Sociologists tend to argue that caste the caste is an extreme form of social stratification where the individual' social position is fixed at birth and cannot be changed. But why this should be so is usually left mysteriously vague. Anthropologists tend to explain caste in terms of indigenous ideas-in particular those which relate concepts of purity and impurity and the relation between religious status and
Drawing on a wide range of source as well as four years' fieldwork, Quigley argues that neither of these approaches makes adequate sense of the historical and ethnographic evidence, and proposes a comparative approach which looks at caste in terms of complex agrarian societies generally. Caste, he argues, is the result of a tension between opposing forces. On the one hand there is a push towards centralization which is seen most clearly in royal rituals and dominant caste institutions which are the legacy of pre-colonial kingship. Against this there is a pull towards decentralization which is manifested in the continued power which kinship groups exert over their members t the expense of other forms of association. A masterly critique of the most commonly held theories of caste, this book is essential reading for sociologists, anthropologists, political scientists, and all others.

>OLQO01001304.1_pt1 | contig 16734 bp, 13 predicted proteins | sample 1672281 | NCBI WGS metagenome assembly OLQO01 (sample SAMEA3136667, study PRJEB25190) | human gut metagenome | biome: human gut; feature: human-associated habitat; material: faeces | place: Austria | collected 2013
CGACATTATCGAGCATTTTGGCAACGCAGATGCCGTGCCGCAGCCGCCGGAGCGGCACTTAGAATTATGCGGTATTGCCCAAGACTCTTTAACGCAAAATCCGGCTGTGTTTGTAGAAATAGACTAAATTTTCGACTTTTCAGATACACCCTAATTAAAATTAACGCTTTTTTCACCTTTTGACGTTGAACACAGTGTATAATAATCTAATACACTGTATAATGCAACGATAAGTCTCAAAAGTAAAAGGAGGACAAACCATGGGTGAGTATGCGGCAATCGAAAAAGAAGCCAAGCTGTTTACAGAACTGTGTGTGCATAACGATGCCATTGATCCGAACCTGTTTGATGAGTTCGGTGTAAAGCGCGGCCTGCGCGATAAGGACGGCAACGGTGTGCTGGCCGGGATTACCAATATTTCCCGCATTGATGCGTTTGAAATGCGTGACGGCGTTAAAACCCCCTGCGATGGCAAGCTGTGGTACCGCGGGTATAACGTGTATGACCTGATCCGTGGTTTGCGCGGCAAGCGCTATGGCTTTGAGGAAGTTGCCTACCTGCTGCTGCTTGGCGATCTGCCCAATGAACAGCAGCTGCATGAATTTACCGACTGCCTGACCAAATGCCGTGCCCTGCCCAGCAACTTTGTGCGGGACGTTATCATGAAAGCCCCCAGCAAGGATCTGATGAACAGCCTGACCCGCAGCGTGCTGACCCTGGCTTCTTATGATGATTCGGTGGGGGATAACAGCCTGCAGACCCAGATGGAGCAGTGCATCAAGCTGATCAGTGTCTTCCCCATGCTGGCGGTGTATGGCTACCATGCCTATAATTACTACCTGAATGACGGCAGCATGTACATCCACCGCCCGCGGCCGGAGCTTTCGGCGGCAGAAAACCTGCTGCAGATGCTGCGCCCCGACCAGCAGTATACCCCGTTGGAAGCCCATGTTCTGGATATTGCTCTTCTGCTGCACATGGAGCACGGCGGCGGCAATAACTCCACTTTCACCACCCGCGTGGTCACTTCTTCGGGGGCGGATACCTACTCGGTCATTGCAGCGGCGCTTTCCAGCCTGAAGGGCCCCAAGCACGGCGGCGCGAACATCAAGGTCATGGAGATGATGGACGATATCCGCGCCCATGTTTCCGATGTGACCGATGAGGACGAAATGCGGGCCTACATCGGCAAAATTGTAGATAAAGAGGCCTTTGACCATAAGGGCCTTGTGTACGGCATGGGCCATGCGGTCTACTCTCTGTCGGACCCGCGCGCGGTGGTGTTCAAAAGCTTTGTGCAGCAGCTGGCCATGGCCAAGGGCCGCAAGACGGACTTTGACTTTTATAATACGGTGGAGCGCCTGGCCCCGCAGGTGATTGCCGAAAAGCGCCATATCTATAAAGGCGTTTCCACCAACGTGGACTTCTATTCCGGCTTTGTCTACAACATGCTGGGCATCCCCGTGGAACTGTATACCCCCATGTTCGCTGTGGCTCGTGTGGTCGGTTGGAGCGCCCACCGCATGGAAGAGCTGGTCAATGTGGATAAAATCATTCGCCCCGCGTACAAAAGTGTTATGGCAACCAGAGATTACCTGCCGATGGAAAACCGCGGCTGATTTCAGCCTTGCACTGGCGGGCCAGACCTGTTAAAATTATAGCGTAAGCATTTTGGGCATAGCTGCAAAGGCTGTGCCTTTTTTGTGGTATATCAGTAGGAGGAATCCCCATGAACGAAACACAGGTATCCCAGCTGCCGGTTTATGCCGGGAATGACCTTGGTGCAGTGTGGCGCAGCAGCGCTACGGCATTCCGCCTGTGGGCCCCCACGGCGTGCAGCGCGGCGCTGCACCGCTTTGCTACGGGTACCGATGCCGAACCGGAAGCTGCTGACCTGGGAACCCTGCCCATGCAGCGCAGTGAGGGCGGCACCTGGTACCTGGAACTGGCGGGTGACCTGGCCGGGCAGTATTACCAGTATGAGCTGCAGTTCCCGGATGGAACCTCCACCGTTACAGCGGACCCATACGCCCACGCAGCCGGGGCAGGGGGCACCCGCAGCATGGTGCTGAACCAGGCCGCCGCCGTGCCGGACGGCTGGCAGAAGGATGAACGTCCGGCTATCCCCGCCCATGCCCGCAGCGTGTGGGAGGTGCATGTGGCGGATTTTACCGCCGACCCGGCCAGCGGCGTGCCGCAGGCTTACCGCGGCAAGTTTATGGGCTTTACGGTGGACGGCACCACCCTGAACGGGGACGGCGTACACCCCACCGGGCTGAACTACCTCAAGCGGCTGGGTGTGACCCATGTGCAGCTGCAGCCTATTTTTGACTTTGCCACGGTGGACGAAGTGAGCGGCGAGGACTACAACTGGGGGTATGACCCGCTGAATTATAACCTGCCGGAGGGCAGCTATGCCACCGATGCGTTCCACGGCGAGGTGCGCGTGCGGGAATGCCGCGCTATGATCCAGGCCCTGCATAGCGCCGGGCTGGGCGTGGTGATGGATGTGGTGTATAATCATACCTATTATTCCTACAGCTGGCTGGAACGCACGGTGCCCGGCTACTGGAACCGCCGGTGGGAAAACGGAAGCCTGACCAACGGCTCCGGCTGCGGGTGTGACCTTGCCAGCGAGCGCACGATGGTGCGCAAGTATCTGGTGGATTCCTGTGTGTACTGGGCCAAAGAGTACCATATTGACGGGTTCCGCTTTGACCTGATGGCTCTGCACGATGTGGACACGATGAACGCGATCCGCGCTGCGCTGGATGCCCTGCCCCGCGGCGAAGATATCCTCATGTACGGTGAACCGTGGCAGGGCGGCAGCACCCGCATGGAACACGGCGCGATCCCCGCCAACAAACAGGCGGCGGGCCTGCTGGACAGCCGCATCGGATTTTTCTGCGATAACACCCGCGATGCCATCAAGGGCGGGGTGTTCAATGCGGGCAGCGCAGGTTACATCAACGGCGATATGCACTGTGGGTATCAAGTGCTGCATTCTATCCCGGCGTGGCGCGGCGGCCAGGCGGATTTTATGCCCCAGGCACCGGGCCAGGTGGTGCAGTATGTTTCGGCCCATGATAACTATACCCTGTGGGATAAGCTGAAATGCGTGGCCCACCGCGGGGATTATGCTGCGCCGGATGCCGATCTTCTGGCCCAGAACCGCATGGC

This is, quite simply, an excellent book on caste: refined enough for the specialist, robust and clear enough for the generalist
this book will set the empirical cat amongst the theoretical pigeons. The wider ramifications of this work are important too.' - Asian Affairs.
About the Author
Declan Quigley was previously at the Universities of Cambridge and Belfast. He is now a member of the Department of social Anthropology in St Andrews, Scotland, U.K. He has edited with David Gellner,
Contested Hierarchies: a Collaborative Ethnography of Caste in the
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